Jacinda Ardern, the New Zealand Prime Minister, has called for a global fight against racist right-wing ideology in one of her first interviews since last week’s terror attacks in Christchurch.
The attack on two mosques that left 50 innocent people dead was described by Ardern as one of the country’s ‘darkest days’ in the immediate aftermath.
Now the prime minister has rejected the idea that a rise in immigration is fuelling racism, blaming right-wing ideologies and saying we all have a responsibility to weed it out wherever we see it.
Speaking to the BBC about the rise of right-wing nationalism, Ardern said there should be no boundaries when it comes to weeding out these ideologies.
This was an Australian citizen, but that is not to say that we do not have an ideology in New Zealand that would be an affront to the majority of New Zealanders, that would be utterly rejected by the vast majority of New Zealanders.
But we still have a responsibility to weed it out where it exists and make sure that we never create an environment where it can flourish. But I would make that a global call.
What New Zealand experienced here was violence brought against us by someone who grew up and learned their ideology somewhere else. If we want to make sure globally that we are a safe and tolerant and inclusive world we cannot think about this in terms of boundaries.
The prime minister also reiterated how important it was to refrain from using the suspect’s name, saying she will deny his wish to achieve notoriety.
Having first promised never to utter his name when she opened a session of parliament with a message of peace to Muslims on Tuesday (March 19), Ardern stressed once more she would never say his name.
We absolutely have to learn the lessons from both what gave rise to the ugly ideology of this individual and what environments allow that to grow and to potentially spread.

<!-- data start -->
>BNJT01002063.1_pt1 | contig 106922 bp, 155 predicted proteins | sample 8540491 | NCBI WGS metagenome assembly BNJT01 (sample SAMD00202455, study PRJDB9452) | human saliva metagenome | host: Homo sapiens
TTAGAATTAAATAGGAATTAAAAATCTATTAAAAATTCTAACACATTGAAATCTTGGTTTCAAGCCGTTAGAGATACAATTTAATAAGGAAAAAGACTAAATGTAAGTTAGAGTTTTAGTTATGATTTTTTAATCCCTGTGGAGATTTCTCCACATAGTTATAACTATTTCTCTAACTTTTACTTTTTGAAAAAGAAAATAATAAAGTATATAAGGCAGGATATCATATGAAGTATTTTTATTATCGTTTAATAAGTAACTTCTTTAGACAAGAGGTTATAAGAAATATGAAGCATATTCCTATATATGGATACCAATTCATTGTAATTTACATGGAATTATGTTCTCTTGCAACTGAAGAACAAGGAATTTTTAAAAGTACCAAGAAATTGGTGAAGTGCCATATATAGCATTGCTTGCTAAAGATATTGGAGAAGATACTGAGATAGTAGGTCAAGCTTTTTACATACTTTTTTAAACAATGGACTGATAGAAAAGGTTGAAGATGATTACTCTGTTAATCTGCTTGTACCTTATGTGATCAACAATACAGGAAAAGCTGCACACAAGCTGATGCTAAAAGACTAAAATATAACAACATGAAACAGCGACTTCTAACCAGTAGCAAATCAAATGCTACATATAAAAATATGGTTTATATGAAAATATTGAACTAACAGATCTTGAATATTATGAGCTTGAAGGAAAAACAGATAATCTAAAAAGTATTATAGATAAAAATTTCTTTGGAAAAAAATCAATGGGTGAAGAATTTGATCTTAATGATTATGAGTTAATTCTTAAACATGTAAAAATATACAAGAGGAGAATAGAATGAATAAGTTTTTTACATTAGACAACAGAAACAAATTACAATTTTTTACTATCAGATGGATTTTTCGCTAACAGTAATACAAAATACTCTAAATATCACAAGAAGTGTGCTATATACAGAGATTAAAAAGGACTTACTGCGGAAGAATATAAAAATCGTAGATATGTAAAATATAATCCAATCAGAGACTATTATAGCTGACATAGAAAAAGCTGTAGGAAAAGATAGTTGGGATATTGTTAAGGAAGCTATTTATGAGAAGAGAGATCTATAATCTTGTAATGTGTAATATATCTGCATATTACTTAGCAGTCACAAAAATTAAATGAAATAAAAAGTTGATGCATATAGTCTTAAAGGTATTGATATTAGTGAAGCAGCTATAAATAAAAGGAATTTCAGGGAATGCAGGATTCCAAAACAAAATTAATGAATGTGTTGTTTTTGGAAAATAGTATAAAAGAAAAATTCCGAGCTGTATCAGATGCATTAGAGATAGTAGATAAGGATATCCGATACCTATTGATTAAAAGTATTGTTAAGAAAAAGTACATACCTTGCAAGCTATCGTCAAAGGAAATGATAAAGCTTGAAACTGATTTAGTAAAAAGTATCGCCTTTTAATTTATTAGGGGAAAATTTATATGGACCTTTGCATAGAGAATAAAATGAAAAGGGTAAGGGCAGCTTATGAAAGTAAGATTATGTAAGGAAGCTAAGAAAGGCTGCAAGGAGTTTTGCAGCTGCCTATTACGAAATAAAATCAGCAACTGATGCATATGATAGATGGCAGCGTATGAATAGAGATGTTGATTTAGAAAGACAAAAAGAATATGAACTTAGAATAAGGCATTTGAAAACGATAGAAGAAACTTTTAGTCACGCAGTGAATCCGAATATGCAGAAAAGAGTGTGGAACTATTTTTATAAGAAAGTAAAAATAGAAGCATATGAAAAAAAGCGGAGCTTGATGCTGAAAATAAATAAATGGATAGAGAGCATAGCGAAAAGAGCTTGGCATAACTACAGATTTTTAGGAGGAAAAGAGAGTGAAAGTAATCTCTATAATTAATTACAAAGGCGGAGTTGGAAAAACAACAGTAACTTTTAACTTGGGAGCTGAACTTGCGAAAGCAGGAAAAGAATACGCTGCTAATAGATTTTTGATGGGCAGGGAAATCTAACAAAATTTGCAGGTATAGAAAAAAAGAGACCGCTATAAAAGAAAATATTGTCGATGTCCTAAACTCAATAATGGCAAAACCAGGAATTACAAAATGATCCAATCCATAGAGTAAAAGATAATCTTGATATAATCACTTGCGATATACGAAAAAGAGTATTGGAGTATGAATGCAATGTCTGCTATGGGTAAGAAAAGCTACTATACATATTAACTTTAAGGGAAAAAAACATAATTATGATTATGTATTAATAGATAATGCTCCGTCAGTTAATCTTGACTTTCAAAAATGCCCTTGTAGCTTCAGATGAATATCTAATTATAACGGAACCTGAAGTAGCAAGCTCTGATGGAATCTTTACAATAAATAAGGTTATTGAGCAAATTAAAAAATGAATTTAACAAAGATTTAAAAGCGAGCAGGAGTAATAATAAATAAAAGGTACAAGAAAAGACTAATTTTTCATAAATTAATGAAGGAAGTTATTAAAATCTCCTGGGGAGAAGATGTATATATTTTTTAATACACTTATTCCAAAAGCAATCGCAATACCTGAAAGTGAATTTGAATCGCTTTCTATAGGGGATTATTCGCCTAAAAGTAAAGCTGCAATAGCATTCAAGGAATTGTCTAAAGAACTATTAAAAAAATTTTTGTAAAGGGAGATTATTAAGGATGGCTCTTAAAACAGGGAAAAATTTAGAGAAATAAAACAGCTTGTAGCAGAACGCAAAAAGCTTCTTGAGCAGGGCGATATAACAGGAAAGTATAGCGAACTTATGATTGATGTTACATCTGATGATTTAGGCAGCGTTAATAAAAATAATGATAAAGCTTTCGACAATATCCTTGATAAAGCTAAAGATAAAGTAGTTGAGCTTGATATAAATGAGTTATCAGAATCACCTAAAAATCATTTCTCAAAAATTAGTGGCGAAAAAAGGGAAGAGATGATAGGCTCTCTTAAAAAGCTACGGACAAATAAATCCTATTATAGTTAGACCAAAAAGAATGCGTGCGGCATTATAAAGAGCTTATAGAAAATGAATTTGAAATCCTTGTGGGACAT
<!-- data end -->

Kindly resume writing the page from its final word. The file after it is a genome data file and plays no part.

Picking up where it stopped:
But I distinguish that from fulfilling his wish to gain notoriety out of his heinous act. One of his goals… was that he sought notoriety and we will absolutely deny him that.
Ardern also rejected the idea that her country’s acceptance of refugees fuelled racism in any way.
We are a welcoming country.
I utterly reject the idea that in any way in trying to ensure that we have a system that looks after those who choose to call New Zealand home, that we have perpetuated an environment where this kind of ideology can exist.
Our thoughts are with the victims of the attack and their families at this difficult time.
If you have experienced a bereavement and would like to speak with someone in confidence contact Cruse Bereavement Care via their national helpline on 0808 808 1677.
A Broadcast Journalism Masters graduate who went on to achieve an NCTJ level 3 Diploma in Journalism, Lucy has done stints at ITV, BBC Inside Out and Key 103. While working as a journalist for UNILAD, Lucy has reported on breaking news stories while also writing features about mental health, cervical screening awareness, and Little Mix (who she is unapologetically obsessed with).